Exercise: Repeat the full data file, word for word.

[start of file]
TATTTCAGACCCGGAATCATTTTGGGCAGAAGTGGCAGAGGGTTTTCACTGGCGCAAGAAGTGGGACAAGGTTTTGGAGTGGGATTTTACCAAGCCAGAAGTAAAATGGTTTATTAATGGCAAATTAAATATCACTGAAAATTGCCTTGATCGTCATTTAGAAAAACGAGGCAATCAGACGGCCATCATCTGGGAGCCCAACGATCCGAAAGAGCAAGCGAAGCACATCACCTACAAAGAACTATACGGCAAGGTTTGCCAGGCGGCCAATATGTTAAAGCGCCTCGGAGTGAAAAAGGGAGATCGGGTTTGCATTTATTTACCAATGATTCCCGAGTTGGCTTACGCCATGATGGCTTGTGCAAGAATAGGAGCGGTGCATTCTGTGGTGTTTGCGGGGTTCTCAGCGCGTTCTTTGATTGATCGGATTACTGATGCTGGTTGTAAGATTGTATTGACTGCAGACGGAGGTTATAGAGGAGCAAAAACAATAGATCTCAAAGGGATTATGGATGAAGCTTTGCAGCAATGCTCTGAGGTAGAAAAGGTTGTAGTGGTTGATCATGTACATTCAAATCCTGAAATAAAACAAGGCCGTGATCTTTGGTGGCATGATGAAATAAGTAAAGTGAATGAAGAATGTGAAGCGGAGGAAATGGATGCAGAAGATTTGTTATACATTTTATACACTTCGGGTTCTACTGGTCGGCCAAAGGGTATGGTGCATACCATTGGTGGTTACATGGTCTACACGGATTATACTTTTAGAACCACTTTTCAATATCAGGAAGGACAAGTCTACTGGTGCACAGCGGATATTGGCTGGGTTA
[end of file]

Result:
TATTTCAGACCCGGAATCATTTTGGGCAGAAGTGGCAGAGGGTTTTCACTGGCGCAAGAAGTGGGACAAGGTTTTGGAGTGGGATTTTACCAAGCCAGAAGTAAAATGGTTTATTAATGGCAAATTAAATATCACTGAAAATTGCCTTGATCGTCATTTAGAAAAACGAGGCAATCAGACGGCCATCATCTGGGAGCCCAACGATCCGAAAGAGCAAGCGAAGCACATCACCTACAAAGAACTATACGGCAAGGTTTGCCAGGCGGCCAATATGTTAAAGCGCCTCGGAGTGAAAAAGGGAGATCGGGTTTGCATTTATTTACCAATGATTCCCGAGTTGGCTTACGCCATGATGGCTTGTGCAAGAATAGGAGCGGTGCATTCTGTGGTGTTTGCGGGGTTCTCAGCGCGTTCTTTGATTGATCGGATTACTGATGCTGGTTGTAAGATTGTATTGACTGCAGACGGAGGTTATAGAGGAGCAAAAACAATAGATCTCAAAGGGATTATGGATGAAGCTTTGCAGCAATGCTCTGAGGTAGAAAAGGTTGTAGTGGTTGATCATGTACATTCAAATCCTGAAATAAAACAAGGCCGTGATCTTTGGTGGCATGATGAAATAAGTAAAGTGAATGAAGAATGTGAAGCGGAGGAAATGGATGCAGAAGATTTGTTATACATTTTATACACTTCGGGTTCTACTGGTCGGCCAAAGGGTATGGTGCATACCATTGGTGGTTACATGGTCTACACGGATTATACTTTTAGAACCACTTTTCAATATCAGGAAGGACAAGTCTACTGGTGCACAGCGGATATTGGCTGGGTTA